All About Animals: The Issues (Ages 16-18): Freedom Fighters
Many animal campaigners see themselves as freedom fighters, saving animals from suffering and slaughter by whatever means necessary. For some, breaking the law to save an animal’s life is worth the risk.
Most freedom fighters agree that breaking one law to prevent a greater crime (be it a crime morally or legally) is acceptable, but historically these campaigners have fought for human rights.
While many anti-slavery campaigners worked within the law to end the slavery of human beings, others purposefully broke the law to focus attention on the issues and to force the authorities to make changes. Some activists even fought violence with violence but were convinced that the end justified the means.
In Britain in 1897, Millicent Fawcett founded the National Union of Women’s Suffrage and aimed to change the law which prevented women from voting through peaceful means. She made slow progress and other women, frustrated with the status quo, launched a more radical movement known as the Women’s Social and Political Union. In 1905 Emmeline Pankhurst, founder of this movement, along with her daughter Christabel stormed Parliament and were jailed as a result. Other actions undertaken by these campaigners included vandalising Oxford Street, chaining themselves to Buckingham Palace, refusing to pay their taxes and attacking politicians as they went to work. Many women were sent to jail for their actions and even went on hunger strike while inside. But without them and their actions, women may still be excluded from political life today.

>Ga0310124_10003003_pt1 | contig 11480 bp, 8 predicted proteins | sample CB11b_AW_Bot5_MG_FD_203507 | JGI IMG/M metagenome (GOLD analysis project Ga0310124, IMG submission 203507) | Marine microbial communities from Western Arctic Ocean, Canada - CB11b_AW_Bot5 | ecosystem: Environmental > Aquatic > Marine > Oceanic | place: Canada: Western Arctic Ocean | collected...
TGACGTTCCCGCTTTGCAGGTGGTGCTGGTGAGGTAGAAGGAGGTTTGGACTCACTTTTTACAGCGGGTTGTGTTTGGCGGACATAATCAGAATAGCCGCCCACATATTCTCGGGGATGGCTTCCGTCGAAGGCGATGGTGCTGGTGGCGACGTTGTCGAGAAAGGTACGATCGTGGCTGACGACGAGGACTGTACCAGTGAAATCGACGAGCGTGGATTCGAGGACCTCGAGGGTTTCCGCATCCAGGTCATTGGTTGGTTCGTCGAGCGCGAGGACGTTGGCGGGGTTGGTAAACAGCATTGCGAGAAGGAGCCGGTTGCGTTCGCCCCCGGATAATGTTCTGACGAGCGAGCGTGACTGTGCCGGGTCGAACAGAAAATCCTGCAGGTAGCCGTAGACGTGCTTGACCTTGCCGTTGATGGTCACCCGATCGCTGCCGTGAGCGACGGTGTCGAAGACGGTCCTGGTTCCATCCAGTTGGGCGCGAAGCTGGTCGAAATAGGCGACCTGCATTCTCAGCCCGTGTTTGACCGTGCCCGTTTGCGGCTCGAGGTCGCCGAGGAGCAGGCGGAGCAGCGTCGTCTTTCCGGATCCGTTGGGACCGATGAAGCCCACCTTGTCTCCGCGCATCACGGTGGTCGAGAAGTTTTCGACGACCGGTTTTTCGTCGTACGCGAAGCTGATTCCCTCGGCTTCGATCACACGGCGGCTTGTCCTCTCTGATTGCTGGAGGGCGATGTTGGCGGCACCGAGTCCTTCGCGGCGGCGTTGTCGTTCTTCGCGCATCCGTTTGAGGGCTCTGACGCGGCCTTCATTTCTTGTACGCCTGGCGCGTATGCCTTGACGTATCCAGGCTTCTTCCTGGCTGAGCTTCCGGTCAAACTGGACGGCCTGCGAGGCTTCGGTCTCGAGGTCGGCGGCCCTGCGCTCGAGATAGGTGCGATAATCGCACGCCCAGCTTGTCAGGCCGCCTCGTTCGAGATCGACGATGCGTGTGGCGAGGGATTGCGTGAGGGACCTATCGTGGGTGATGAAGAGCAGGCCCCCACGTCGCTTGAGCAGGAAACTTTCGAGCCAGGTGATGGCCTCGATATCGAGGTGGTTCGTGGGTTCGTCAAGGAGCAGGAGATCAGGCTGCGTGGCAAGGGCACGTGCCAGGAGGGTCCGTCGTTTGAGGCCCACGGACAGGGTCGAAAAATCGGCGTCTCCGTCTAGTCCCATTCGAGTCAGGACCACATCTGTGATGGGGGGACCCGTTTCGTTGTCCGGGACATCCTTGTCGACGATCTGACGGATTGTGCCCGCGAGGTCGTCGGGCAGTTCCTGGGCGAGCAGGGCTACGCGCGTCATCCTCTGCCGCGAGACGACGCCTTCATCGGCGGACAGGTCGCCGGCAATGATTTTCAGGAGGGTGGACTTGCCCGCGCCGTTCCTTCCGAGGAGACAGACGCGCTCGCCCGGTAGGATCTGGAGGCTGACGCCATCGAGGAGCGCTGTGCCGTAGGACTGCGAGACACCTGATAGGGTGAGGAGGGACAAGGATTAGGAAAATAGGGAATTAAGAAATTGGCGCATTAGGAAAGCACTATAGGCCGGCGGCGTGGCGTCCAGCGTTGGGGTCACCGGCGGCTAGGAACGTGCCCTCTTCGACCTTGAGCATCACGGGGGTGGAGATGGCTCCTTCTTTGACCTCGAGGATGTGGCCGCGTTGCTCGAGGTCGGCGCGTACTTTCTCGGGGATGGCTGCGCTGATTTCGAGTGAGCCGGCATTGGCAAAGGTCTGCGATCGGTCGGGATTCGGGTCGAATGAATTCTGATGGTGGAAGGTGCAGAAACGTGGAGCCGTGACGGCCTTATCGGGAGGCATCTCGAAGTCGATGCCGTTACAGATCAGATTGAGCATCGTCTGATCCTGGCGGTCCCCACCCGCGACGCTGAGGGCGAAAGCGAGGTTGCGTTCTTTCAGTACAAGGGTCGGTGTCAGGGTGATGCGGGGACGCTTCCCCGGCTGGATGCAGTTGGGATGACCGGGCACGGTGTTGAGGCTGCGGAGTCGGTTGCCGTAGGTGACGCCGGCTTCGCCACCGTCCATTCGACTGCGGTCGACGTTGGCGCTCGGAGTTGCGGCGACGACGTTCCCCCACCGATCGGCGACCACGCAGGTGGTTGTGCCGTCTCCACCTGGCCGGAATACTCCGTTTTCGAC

Animal rights campaigners see their fight as belonging to the same tradition as the anti-slavery campaigns and the suffragette movement. Individuals in all three groups agree that breaking the law to achieve their aims is necessary to effect change. They all had or have activists prepared to go to prison for their actions and people have died or been killed as a result of fighting for their beliefs in all three movements.
Animal rights campaigners who break the law say that, in time, society will come to agree with what they do and they will be hailed as revolutionaries, just as anti-slavery activists and suffragettes were. Of course, the government and police of today, just like those of the past, say that these campaigns are illegal and they continue to crack down on those who break the law. What do you think? Are they freedom fighters or just plain law-breakers?